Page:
February 21, 2008

The Use of Chartreuse, Lime and Bold Golds

I love using bold golds, chartreuse and lime greens in the flower garden. Sometimes I use shrubs, but grasses and groundcovers provide most of the bold gold in my garden. I'd like to share some of last year's photos of combinations. Keep in mind that most of these plantings were new last year or in the second season as we built our house in the fall of 2005.


In this vignette, the merlot, gold and green foliage provide a lot of texture and contrast beside our waterfall. At the bottom of the photo is an orange rose on a miniature rose bush that is in a pot on our patio.



Spirea is one of my favorite shrubs to mix in the flower garden. I have several varieties that provide colorful foliage. Creeping jenny is used in our garden to provide groundcover without interfering with the plants. In some areas, jenny is considered invasive, but I keep it easily contained within the boundaries of our garden.

Spirea 'Gold Mound', 'Magic Carpet' or 'Gold Flame' varieties provide bright foliage as well as pink blossoms. I have a grouped trio of three spirea in our outer garden surrounded by blues of salvias, culinary basil, coreopsis 'Creme Brulee' and ruby coneflowers.









Another spirea that I like is 'Golden Elf'. It makes a great lime ground cover, but it is deciduous like other spireas. Here, it highlights the blooms of this ruby coreopsis.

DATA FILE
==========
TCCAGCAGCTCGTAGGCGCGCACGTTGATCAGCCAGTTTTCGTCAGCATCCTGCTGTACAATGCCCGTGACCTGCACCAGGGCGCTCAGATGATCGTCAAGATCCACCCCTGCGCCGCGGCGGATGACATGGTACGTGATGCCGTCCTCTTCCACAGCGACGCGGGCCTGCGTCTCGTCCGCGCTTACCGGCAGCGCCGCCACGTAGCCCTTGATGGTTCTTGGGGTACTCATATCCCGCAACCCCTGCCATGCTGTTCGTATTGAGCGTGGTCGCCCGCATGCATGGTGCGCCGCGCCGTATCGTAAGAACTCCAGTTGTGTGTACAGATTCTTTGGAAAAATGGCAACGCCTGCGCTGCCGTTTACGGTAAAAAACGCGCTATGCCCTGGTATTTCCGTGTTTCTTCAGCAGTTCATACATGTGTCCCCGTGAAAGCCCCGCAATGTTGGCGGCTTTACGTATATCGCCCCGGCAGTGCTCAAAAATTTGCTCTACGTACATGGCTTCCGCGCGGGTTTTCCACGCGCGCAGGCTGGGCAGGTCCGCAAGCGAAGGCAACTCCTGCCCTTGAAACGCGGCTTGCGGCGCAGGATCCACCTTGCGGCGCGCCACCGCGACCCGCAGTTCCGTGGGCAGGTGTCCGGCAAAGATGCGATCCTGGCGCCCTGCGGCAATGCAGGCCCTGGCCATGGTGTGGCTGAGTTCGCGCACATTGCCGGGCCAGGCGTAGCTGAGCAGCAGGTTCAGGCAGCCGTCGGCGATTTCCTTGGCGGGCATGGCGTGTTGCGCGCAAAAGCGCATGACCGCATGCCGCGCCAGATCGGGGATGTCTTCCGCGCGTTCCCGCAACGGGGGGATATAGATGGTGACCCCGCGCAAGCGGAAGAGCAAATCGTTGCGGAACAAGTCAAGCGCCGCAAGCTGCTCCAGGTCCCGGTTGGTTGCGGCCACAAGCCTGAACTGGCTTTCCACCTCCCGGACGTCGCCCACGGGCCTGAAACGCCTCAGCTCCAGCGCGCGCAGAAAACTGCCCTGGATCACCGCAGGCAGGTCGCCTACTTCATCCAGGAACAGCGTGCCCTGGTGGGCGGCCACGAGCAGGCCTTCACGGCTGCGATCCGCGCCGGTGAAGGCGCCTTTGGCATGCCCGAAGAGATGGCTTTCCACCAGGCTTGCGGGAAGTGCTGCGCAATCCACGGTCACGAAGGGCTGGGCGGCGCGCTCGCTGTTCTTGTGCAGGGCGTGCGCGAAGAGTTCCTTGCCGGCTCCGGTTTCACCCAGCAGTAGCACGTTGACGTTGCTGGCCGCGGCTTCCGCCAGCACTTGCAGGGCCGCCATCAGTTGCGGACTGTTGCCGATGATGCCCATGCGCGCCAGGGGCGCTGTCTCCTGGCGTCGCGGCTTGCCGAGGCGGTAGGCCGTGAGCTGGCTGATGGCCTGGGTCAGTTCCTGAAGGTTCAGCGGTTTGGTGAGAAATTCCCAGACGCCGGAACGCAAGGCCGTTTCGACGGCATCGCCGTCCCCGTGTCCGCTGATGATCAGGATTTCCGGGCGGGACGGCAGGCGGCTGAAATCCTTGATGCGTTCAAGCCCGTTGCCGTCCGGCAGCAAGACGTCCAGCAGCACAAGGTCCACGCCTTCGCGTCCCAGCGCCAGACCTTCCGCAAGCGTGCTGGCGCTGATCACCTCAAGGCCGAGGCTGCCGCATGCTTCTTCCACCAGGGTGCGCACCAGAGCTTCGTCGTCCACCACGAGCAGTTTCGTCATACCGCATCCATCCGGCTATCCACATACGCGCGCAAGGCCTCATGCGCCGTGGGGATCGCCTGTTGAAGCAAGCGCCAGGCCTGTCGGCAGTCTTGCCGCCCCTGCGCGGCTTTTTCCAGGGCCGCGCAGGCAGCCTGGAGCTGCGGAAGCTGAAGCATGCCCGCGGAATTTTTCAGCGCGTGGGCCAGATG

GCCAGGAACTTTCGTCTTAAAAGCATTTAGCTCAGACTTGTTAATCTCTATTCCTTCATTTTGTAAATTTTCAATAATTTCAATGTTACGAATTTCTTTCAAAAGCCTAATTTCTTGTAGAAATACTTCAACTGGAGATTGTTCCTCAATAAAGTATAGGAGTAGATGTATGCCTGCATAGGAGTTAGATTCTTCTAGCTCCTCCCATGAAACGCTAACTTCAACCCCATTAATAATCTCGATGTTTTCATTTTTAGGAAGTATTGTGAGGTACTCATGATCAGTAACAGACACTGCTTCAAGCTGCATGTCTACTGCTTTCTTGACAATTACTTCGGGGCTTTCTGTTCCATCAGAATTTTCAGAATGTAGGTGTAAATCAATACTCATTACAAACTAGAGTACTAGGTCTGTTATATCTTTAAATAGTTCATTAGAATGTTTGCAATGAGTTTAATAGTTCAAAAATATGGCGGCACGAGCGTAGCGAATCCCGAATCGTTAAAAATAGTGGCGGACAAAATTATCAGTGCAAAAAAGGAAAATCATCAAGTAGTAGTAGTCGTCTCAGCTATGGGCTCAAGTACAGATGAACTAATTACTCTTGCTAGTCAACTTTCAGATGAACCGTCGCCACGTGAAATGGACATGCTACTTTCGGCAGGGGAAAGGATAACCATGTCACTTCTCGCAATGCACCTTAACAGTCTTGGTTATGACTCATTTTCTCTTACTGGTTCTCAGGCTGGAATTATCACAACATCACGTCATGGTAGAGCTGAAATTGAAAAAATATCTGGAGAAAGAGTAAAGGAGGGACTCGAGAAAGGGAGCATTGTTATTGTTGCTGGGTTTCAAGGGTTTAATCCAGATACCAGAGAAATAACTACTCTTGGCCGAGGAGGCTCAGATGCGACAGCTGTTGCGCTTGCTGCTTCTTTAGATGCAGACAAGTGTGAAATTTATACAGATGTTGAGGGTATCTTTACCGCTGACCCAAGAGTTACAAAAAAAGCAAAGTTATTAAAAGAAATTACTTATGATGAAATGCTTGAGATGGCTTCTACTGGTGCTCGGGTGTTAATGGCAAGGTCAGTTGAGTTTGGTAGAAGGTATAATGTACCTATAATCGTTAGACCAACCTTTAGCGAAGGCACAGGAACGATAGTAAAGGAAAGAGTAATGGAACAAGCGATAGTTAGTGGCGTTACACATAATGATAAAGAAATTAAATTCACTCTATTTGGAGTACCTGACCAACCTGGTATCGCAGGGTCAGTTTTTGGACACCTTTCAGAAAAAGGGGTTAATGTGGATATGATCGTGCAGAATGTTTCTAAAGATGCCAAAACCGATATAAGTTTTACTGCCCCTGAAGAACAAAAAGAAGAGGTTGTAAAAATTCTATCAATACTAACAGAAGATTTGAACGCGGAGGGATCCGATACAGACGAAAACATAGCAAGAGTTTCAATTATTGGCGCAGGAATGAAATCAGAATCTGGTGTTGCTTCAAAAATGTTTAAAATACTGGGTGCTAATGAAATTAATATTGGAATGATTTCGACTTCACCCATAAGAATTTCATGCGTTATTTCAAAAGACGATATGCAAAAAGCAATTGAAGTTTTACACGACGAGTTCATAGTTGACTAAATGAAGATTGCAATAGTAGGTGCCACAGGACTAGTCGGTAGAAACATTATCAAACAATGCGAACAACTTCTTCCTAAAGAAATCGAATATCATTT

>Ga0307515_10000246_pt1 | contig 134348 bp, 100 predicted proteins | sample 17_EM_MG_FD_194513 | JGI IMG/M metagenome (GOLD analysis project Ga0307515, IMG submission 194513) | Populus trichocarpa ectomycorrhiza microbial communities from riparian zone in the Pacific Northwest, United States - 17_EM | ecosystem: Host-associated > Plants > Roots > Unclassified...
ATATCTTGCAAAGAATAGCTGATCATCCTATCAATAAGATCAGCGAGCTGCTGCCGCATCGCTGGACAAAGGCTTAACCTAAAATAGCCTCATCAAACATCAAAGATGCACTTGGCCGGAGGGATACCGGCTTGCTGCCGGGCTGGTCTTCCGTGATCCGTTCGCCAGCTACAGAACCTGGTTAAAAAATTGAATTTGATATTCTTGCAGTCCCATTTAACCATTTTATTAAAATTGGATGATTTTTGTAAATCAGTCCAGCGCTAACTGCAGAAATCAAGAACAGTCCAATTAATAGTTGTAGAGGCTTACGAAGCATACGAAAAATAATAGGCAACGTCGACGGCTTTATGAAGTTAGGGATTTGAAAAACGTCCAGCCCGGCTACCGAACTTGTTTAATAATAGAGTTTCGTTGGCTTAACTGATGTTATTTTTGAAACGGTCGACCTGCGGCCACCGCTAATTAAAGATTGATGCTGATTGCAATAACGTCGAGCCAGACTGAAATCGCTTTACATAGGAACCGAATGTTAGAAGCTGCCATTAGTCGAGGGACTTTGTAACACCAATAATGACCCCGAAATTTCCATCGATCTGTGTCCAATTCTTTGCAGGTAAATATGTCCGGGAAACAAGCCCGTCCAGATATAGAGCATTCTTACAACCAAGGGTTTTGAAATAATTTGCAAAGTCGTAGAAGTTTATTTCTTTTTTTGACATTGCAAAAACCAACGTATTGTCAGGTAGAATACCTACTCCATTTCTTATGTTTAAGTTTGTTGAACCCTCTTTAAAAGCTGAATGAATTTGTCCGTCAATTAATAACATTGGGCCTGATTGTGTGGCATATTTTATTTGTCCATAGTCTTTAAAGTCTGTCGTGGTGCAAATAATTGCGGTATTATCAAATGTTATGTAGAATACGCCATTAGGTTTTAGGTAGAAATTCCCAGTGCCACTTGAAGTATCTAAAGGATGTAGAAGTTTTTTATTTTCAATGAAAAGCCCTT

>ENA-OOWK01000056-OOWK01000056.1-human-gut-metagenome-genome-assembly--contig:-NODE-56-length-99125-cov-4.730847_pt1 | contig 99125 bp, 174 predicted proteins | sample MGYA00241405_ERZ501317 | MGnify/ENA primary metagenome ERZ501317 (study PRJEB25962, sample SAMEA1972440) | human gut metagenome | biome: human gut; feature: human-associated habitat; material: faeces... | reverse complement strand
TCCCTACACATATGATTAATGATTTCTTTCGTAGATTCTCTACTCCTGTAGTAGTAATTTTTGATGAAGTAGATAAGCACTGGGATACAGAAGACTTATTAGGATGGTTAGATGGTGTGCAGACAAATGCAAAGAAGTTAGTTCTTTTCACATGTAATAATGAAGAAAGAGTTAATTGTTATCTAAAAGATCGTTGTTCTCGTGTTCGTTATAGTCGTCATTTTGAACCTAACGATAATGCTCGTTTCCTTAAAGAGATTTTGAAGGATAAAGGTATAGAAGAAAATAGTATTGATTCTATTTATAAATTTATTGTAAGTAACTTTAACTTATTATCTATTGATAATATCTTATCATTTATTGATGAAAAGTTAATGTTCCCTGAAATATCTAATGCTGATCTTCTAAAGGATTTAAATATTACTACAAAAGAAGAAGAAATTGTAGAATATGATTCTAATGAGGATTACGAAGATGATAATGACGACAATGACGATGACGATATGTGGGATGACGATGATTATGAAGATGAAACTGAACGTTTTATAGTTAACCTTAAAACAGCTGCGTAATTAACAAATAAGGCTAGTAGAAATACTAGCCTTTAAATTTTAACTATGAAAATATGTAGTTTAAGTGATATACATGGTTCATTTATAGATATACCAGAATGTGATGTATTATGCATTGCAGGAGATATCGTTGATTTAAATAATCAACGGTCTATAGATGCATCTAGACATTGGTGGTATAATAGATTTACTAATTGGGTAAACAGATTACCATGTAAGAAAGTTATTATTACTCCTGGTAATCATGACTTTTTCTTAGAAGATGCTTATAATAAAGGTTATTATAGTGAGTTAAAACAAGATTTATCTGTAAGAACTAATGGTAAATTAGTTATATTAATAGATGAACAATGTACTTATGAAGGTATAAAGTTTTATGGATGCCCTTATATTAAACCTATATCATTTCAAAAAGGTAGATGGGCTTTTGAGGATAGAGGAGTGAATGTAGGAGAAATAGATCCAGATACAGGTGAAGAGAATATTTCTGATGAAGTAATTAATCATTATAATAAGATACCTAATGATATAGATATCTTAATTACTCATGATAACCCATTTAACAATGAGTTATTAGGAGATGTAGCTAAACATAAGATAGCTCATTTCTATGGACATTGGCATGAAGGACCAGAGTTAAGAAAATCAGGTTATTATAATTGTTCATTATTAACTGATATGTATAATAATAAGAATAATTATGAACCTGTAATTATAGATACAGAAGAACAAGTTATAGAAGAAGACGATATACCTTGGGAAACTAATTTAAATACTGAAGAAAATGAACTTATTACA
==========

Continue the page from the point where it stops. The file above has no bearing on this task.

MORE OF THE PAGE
In the lower left corner, 'Elf' makes a nice ground cover beside the stream and underneath the Lady Banksia rose bush.



The use of ornamental grasses or sedges can bring gold to the garden. In this photo, carex 'Gold Fountains' provides a beautiful gold spray in our newly created garden along the pathway.



Sedums can also provide gold or chartreuse color either through the blooms of the foliage. Here, 'Angelina' is planted underneath our Japanese Maple while another sedum 'Blue Spruce' planted along our stream blooms sulpher gold flowers from blue/green foliage.





Heuchera 'Amber Waves' shines in the middle of a perennial bed. The leaves can look bronze, gold or deep amber at different times during the growing season. Evergreen in my garden, I keep this one inside the fence as the deer munch the ones that I have outside the cottage garden fence.





All of the varieties that I've mentioned here did well throughout our drought (still underway) and are deer resistant (except for the heuchera). As I've mentioned in previous blogs, the heuchera are munched in the winter, but the deer leave them alone during the summer so that they do flourish again. The spirea received no supplemental watering at all during the drought. I also have spirea 'Neon Flash' in the garden, but that's a topic for another blog on using reds and pinks in the garden.

Happy Gardening!
Cameron

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Defining Your Home, Garden & Travel

Home, garden and travel tips by Freda Cameron

Freelance travel writer. My current fiction writing projects include a completed manuscript and several works in progress.

By the way, my name is pronounced fred-ah, not freed-ah. Thank you.

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